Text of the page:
Study reveals how dietary phosphate can increase heart disease risk

A new study has found that high phosphate levels can cause a stress signal inside the cells that line blood vessels, leading to the release of microparticles that promote the formation of blood clots.

Inorganic phosphate is a nutrient in nearly all diets. Because patients with chronic kidney disease (CKD) lose the ability to excrete excess phosphate in their urine, the nutrient accumulates in their blood and cells. Known as “hyperphosphatemia”, this is thought to be an important contributor to CKD patients’ increased risk of cardiovascular disease.

To investigate this link, a team led by Dr Alan Bevington and PhD student Nima Abbasian, BSc, MSc examined the effects of hyperphosphatemia on the cells that form the lining of blood vessels.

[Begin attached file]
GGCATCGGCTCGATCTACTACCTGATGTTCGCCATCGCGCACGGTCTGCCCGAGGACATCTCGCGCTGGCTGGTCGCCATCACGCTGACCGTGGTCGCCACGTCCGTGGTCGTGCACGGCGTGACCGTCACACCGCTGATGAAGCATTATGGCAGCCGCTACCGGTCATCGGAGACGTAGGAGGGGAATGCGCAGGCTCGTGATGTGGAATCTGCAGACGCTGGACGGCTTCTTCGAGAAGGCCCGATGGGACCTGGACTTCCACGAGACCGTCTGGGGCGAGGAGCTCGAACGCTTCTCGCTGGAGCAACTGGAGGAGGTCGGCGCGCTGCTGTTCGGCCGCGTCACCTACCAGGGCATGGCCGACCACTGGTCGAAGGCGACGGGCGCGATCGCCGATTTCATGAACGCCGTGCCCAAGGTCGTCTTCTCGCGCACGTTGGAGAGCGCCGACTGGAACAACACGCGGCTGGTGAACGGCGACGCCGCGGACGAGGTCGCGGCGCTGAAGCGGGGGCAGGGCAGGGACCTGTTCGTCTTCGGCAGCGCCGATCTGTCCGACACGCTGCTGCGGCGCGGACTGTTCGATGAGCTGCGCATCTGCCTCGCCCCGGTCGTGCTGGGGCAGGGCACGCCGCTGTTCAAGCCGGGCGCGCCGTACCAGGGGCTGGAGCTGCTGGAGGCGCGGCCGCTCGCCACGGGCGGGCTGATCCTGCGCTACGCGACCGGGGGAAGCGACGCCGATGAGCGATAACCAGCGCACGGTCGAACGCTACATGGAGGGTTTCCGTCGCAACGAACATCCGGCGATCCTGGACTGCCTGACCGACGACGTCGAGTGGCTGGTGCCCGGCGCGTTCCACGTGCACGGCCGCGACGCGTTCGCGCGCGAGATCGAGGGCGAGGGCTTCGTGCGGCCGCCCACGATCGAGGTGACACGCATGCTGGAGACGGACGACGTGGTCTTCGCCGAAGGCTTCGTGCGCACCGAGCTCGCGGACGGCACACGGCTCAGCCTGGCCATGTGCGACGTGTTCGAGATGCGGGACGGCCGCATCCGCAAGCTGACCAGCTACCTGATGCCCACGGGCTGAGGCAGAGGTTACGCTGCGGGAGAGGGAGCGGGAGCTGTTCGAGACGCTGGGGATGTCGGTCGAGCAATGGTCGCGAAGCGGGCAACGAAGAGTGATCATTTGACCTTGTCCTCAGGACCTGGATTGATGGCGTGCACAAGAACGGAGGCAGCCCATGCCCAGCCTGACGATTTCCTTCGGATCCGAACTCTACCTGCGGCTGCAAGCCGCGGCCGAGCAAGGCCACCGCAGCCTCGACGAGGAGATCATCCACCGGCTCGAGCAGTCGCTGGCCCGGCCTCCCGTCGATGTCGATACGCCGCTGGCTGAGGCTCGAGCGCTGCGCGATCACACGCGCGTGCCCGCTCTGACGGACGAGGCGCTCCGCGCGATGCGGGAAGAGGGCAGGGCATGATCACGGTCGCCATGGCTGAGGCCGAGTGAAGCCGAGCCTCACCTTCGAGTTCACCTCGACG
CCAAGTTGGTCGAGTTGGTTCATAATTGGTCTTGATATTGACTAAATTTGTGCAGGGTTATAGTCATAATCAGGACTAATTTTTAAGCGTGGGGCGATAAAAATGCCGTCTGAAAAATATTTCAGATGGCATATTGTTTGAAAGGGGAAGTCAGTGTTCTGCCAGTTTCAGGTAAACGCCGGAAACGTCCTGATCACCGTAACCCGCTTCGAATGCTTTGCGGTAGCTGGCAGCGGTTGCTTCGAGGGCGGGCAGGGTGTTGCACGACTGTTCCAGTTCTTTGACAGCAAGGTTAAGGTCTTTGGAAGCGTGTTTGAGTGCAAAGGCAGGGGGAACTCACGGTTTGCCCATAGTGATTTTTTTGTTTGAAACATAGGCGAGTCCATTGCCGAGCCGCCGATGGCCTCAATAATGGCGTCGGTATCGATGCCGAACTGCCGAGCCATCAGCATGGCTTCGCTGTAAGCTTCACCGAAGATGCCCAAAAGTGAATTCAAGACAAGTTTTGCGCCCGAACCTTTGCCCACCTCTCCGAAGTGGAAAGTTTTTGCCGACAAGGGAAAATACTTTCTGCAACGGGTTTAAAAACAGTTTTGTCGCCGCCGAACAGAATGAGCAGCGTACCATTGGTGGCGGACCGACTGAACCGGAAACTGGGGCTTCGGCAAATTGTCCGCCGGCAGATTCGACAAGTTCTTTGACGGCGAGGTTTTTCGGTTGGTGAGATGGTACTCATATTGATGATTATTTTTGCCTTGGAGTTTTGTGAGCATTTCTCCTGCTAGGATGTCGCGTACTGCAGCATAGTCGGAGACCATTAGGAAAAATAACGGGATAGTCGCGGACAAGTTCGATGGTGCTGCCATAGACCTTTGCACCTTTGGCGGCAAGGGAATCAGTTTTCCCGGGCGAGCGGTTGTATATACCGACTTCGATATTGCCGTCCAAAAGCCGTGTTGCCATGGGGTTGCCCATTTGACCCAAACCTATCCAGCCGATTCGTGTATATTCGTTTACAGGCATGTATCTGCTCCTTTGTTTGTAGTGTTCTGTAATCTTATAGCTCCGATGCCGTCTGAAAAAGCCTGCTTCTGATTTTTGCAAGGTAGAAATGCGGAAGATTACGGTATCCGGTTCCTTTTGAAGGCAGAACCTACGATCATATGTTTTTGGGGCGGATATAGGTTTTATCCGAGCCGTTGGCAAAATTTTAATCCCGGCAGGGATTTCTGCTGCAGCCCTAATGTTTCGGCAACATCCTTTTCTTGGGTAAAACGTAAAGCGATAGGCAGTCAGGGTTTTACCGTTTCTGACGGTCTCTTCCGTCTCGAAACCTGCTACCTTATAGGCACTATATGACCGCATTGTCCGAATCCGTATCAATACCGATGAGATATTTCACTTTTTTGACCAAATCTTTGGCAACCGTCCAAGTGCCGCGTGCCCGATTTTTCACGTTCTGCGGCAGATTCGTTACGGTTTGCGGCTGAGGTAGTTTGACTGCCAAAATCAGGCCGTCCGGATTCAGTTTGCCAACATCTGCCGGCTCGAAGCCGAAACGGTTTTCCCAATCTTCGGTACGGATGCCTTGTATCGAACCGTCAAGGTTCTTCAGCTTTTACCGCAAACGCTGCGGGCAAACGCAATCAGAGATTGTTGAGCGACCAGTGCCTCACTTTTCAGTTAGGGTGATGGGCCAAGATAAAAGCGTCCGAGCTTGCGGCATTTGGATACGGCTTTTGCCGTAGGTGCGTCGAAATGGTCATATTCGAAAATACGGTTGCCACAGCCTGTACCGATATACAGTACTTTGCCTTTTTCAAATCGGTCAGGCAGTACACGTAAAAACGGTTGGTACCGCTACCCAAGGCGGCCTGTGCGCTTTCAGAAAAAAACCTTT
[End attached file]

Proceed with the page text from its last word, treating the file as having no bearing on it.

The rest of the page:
The researchers’ experiments revealed a mechanism by which an excess of inorganic phosphate—similar to levels found in the blood of CKD patients—causes a stress signal inside these cells. In cells that are stressed in this way, fragments known as microparticles break off from the cells and can promote the formation of blood clots.

The study, entitled “Hyperphosphatemia, Phosphoprotein Phosphatases, and Microparticle Release in Vascular Endothelial Cells' appeared in the Journal of the American Society of Nephrology (JASN).